Easy World Building with Inkarnate

Some people saw my Instagram post about Monarch of Solitude's world map. I used Inkarnate for it and here's why you should create a map for your fantasy world-building as well.

Please note that this is not a sponsored post. Also, I'm not the most skilled artist. Before Inkarnate I drew it using a pencil on a notepad.


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As there are many tutorials online by Inkarnate and other YouTubers, I will not go through the process of how to create your own map. That's part of the fun you should discover for yourself. Instead, I will share with you how a map like this could help you with World Building in your story.


#1: Space Visualisation


I have to admit this is a major flaw of mine. Even if I was given a floor plan for my new house, I had no idea how many beds I could fit in one room.

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For people who have spatial visualisation issues like me, seeing something using icons can help you understand better what you can do with a certain space. You don't have to start out with a blank map. If anything, I'd say you can modify existing map projects for the beginning. Inkarnate offers you several preloaded templates to choose from.


Similar to the example above, Inkarnate can help you understand if fitting 10,000 cities in your world are possible and how many countries you're looking at. You don't have to go into that many details as long as they follow the common sense of the world you are building. With the overview, it becomes easier to understand the possibilities you are working with.


#2: Arcs


Not everyone has a plan in mind. However, if you're the kind of person who likes to design a free-and-east holiday tour as you discover new places on a road trip, creating a map is a similar experience.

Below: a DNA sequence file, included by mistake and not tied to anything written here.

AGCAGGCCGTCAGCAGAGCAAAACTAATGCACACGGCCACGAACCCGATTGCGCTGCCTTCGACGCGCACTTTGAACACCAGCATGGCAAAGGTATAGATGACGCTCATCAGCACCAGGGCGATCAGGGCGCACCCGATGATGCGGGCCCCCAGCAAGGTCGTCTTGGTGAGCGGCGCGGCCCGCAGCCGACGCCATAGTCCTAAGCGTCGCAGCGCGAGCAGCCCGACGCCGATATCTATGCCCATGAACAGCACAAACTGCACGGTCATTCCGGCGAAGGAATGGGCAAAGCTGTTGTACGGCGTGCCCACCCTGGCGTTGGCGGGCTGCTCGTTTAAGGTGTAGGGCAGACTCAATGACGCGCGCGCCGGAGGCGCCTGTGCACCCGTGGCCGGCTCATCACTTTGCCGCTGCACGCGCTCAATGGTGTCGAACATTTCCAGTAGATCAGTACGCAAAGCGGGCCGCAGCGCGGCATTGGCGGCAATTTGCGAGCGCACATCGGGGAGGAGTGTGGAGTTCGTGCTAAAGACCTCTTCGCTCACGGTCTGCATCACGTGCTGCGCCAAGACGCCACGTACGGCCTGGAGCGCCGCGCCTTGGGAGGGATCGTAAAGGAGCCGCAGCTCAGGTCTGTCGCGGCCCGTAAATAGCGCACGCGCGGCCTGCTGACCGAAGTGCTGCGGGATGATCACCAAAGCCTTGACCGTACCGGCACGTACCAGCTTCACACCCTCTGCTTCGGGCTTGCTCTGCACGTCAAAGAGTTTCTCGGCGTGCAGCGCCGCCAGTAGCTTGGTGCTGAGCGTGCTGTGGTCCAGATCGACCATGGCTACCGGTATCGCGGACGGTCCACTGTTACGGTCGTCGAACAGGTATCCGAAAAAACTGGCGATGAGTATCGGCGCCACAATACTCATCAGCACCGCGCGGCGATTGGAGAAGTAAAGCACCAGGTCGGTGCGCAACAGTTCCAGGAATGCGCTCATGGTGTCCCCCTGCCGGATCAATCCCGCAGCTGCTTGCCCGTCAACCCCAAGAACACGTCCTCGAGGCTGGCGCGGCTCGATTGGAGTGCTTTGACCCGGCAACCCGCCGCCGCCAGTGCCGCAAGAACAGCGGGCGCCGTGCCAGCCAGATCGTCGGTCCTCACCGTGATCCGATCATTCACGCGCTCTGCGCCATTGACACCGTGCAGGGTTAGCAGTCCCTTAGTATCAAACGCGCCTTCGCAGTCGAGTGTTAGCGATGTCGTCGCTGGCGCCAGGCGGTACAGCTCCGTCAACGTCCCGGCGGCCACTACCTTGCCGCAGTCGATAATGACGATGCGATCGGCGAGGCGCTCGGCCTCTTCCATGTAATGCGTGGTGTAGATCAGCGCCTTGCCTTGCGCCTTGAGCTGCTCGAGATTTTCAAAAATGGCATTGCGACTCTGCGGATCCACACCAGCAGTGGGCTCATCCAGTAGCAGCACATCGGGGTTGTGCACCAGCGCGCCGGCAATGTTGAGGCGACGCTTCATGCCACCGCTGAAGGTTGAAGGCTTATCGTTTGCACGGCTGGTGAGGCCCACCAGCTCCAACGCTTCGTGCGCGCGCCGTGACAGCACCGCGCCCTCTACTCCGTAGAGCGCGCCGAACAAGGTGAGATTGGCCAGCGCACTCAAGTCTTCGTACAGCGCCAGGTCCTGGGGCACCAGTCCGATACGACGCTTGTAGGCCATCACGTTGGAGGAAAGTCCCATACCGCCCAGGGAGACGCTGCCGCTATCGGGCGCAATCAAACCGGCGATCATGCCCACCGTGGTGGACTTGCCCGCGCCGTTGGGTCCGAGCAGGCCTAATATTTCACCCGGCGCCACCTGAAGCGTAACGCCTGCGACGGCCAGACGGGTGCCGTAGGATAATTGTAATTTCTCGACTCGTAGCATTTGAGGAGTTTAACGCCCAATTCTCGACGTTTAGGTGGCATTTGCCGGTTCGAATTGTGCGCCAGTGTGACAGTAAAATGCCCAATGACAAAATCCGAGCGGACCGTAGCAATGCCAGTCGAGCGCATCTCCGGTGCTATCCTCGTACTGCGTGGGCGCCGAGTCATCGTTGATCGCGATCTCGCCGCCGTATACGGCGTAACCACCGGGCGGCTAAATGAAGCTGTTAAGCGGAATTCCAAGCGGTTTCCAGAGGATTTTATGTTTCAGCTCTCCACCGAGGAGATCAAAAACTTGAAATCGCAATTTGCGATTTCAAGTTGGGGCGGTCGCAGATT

With the guide of a completed world map (that you can still tweak accordingly), it is possible to think of different arcs happening in different locations especially if you are writing an adventure type of story. Some genres that can benefit from this method of world-building and plot outlining are quick transmigration, war, adventure and even gaming. Of course, the list is not limited to these genres in fiction. Heck, I know Aina has something similar for Norwich City in her book when I saw her mood board.


#3: Demographics


In case you don't know what that word meant and are too lazy to search it up, demographics simply refer to a group of people in your study under statistics. No, I'm not asking you to create character profiles for every single fictitious person living in your map. I'm saying that you can create some cultural traits based on the regions that you designed in the map as a guide for the type of personalities your characters might have.


Yes, world-building can sometimes cross into character design as there are no hard and fast rules when it comes to writing. If it works, it's not a dumb idea. I know I used this a lot when designing for Ball of Nothing. I made the dwarves stubborn in nature, the elves proud in character, the humans greedy, the undead divided etc. It's all part of world-building and then once you have that overview, you can run freely within the amazing world you've created.

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Conclusion...


Although using Inkarnate does not cover everything you would require in a world building activity, it helps to streamline the general idea so that you can add and move details around it. The map is there to help you better understand what you are working with at one glance.

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